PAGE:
Fill the Frame in Photography

Something that I’ve been collecting over the years is a document filled with my favorite photography quotes. This document contains quotes from all the masters such as Ansel Adams, Helmut Newton, and even modern contemporary photographers such as Annie Leibovitz.

fill the frame photography composition

“The Kelpie” captured by Martin Grier

The one that I was looking at today comes from photography instructor Rick Sammon, and it really hit a chord with what I’ve been doing lately.

“The name of the game is to fill the frame.” — Rick Sammon

So what does this mean? Well, have you ever been walking down the beach and seen a beautiful seashell? Sure, you’re surrounded by ocean and sand, but in that moment all you see is a beautiful seashell.

Your mind fixes its gaze and only begins to focus on the detail in that shell. This is how, as photographers, we should use our tools to draw the viewer’s eye, emotions, and perception. As a photographer, we should use this concept to get close and fill the frame. Being up close and personal to a subject brings the viewer in. This technique allows us to lean forward and examine all the small details that make up the wondrous object before us. Filling the frame offers a sense of completeness, clarity, inclusion, and comfort. We essentially “dive in” and experience the true essence of what the subject has to offer.

This theory of “filling the frame” can be applied to any and all forms of photography that you run into. Landscape, macro, portrait, architecture, product, wedding, lifestyle… You should always “fill the frame.”

Why? Because in today’s world, there is no use for extraneous material. There’s no need for clutter. We must be taken to the exact point of interest that you as a photographer are trying to show, and include nothing else.

This theory of course, is not a “hard and fast law.” It is only a theory… Another tool in your arsenal in order to most efficiently and effectively broadcast your message.

An example of this would be photographing a lone bird on a telephone pole. What emotions are you trying to show? If it’s aloneness, and you want the viewer to feel a sense that the bird is the only thing in its environment… Do you think you should “fill the frame?” Probably not. You would most likely want to frame the bird with lots of open space around it to evoke this emotion. So of course, use your best judgment.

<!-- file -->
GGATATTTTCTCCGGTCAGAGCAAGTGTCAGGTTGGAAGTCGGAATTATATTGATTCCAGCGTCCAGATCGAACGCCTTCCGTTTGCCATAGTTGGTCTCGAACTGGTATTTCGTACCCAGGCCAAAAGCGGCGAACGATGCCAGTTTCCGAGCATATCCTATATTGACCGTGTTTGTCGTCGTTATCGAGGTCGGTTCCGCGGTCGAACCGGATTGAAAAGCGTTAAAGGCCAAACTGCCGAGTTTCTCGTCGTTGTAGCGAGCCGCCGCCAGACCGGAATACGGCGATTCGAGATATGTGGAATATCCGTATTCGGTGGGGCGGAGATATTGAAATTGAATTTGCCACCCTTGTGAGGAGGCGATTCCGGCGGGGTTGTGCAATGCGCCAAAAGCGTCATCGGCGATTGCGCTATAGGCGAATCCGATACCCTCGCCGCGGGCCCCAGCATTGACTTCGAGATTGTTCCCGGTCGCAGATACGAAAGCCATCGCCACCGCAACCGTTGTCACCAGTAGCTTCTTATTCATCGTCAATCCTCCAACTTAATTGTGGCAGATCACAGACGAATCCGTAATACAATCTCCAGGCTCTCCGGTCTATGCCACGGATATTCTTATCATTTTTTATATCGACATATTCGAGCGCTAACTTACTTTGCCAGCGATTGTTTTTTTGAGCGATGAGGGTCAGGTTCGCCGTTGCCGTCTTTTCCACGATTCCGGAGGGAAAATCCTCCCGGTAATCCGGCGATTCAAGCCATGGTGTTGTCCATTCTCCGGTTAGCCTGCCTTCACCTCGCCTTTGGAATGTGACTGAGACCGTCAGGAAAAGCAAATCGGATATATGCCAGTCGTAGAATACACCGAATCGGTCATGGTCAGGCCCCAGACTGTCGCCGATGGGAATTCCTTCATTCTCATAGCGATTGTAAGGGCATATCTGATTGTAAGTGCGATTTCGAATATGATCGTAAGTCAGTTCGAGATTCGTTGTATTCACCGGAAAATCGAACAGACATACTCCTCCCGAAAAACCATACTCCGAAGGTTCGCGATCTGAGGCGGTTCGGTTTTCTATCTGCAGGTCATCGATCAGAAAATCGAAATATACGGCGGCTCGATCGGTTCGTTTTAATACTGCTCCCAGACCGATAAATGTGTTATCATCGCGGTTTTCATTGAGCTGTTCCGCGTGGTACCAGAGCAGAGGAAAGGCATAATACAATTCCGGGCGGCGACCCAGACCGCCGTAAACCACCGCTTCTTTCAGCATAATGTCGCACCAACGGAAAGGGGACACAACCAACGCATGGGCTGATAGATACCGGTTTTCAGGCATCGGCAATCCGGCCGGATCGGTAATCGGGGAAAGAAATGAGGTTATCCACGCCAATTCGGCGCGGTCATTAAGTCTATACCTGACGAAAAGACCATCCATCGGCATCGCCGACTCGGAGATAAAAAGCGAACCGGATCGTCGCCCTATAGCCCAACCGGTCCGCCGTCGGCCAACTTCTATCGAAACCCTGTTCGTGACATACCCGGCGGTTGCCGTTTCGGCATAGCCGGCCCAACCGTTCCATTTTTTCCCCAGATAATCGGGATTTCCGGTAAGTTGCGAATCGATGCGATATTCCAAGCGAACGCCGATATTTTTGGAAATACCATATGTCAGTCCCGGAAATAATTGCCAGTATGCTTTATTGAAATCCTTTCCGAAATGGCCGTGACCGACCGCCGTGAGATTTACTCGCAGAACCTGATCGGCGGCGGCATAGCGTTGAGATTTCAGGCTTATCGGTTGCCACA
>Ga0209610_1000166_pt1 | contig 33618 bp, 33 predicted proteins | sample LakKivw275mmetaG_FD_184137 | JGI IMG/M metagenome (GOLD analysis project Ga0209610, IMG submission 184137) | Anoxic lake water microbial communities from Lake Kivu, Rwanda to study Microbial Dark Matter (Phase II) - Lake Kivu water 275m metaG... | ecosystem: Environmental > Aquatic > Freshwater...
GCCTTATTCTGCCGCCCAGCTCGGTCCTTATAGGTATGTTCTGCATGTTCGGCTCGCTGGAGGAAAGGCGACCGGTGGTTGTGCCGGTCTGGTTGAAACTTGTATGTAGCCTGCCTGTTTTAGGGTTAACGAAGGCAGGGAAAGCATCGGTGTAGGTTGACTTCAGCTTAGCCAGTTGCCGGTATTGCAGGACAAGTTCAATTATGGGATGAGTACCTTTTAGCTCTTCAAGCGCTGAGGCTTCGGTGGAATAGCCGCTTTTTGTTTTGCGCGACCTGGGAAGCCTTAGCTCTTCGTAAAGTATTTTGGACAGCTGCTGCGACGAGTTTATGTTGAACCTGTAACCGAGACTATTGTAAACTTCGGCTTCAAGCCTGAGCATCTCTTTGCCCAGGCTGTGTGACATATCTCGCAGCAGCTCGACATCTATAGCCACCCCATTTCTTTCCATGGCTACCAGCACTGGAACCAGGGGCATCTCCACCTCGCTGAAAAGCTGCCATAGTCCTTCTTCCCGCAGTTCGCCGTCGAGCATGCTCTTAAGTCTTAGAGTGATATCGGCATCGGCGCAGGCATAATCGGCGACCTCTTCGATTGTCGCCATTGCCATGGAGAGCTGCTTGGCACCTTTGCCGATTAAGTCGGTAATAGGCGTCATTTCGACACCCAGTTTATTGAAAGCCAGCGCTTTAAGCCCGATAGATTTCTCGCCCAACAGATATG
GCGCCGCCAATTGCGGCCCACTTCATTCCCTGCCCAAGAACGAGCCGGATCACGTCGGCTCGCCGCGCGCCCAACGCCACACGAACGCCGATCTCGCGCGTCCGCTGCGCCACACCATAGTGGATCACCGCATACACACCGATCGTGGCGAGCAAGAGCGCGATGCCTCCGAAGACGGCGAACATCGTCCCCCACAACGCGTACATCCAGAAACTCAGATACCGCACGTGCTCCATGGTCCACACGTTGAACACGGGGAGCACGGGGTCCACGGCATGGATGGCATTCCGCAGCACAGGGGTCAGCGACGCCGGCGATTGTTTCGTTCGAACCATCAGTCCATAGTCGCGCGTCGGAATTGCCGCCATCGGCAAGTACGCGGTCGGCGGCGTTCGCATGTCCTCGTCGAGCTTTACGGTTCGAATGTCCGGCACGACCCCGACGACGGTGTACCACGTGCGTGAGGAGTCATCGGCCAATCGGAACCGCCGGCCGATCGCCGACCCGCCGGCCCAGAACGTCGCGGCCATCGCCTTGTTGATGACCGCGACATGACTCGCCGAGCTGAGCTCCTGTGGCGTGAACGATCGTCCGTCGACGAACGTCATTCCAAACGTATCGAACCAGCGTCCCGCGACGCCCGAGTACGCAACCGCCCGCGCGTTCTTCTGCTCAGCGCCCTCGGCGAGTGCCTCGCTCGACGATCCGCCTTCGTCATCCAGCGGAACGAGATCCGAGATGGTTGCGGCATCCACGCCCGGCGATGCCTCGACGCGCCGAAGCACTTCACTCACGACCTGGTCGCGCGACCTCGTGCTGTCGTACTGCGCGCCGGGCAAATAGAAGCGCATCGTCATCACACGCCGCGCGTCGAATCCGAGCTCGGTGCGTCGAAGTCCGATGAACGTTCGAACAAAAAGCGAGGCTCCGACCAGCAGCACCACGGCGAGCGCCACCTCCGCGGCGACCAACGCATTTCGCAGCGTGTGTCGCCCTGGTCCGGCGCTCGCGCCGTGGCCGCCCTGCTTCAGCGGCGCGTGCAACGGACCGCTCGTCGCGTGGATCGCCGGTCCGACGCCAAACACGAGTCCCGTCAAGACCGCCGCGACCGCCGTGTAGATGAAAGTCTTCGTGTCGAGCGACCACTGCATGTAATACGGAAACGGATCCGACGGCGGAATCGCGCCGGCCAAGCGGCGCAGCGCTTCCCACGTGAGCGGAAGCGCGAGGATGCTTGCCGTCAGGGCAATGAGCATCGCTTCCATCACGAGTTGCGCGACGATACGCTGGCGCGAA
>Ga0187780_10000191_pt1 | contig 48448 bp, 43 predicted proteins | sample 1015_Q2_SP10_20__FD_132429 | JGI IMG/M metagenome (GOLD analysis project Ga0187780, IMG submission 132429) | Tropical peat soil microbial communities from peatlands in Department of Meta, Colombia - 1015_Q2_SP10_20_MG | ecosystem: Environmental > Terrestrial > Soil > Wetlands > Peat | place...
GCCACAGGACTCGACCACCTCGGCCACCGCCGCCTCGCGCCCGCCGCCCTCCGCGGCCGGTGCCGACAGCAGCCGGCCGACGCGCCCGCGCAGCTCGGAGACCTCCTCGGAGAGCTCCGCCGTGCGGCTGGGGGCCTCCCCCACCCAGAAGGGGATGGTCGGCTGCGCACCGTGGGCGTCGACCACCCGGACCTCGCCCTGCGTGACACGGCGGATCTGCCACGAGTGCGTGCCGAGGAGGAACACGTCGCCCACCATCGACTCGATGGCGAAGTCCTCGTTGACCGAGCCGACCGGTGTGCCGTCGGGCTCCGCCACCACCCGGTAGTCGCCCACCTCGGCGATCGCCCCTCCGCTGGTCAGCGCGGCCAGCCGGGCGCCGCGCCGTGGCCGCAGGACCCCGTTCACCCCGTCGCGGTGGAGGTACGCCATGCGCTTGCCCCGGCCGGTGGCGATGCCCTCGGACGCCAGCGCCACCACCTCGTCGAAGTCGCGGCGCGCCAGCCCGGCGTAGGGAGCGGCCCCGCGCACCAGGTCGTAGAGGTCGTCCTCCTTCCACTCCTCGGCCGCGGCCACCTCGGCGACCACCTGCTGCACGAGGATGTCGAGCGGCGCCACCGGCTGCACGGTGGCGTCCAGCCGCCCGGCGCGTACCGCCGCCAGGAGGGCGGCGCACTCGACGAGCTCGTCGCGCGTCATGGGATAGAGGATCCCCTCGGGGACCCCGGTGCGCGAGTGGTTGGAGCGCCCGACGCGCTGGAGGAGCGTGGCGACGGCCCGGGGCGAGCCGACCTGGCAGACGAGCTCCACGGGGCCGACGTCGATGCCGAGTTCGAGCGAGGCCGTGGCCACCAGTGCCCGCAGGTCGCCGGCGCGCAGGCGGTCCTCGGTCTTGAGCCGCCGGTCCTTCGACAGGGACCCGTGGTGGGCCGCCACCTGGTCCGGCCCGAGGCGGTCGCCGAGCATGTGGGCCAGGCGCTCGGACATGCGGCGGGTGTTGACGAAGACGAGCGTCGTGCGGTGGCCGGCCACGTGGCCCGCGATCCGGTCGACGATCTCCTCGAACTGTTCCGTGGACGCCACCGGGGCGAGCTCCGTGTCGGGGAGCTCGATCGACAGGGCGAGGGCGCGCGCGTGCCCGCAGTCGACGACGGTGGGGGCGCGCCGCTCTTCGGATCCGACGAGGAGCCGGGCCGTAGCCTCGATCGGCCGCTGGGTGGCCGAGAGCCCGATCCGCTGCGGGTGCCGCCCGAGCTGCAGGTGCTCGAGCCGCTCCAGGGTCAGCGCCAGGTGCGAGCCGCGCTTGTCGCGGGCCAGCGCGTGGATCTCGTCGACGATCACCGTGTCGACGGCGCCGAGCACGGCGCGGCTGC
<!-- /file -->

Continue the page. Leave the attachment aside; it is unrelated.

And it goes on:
filling the frame

“King of the Geladas” captured by Hermen van Laar

I hope the theory of “filling the frame” is helpful in your pursuit and journey of opening your mind and sharing your imagery with the world. Take it, move forward and enjoy.

About the Author:
Lucas Martling is the founder of ThePhotoFormula.com. he teaches photographers how to maximize their efforts in photography, post-processing, social media, and running a successful photography business. His latest program titled “The Photography Social Media Formula” is in it’s final stages for release. To download his free, action-packed photography guidebook titled “The 7 Deadly Photo Mistakes” visit http://www.thephotoformula.com/photo. This free photography book is jam packed with tips and tricks which will catapult your photography to the next level.

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6 Comments

  1. Nata says:

    A very interesting article, thak you so much! :)

  2. Steve M says:

    This is generally good advice, but you might also want to think ahead to what you are eventually going to do the the picture. If you are going to only display it on the Web or computer slide shows, go ahead a fill the frame. However if you are going to have it printed and framed you might want to consider the rapidly becoming obsolescent “standard” picture sizes. Most likely, your camera produces images in a 2×3 aspect ratio. If you fill the frame you will find yourself cropping some of your composition if you want to fit a 5×7, 8×10 or 11×14 or larger variation ready made mat and frame.

    Several years ago I wanted to have a perfectly composed picture I had taken at the zoo matted and framed. I found I could get printed as a 8×12, but I ended up have to pay an exorbitant for a custom mat to fit a 8×12 print in an 11×14 frame. Happily, today 8×12 mats and frames are beginning to show up on the retail market, but 5×7 or 11×14 prints still require some planned slack left in your composition to allow for cropping without losing part of the subject. Hopefully the day is coming soon when mat and frame makers will awaken to the fact the nobody is shooting 4×5 Speedgraphics any longer and begin getting with the 2×3 aspect ratio.

  3. Peter Menard says:

    Great article & also some very valuable advice from Steve. It is always best to leave some space around whatever you are trying to capture. That way you will be prepared for any eventuality. Like if someone wants a copy of your work. It could be severely compromised if there is not enough space left for the necessary crop.

  4. I shoot wedding photography and hire second shooters. My one complaint is “fill the frame”. Show me a point of view. It may be a wide shot or extreme close up, but have a focal point. Show me what’s beautiful and let me see a subject in good light.

  5. Arch says:

    Who is Angel Adams?

  6. Peter Menard says:

    Ansel Adams wayward younger sister?

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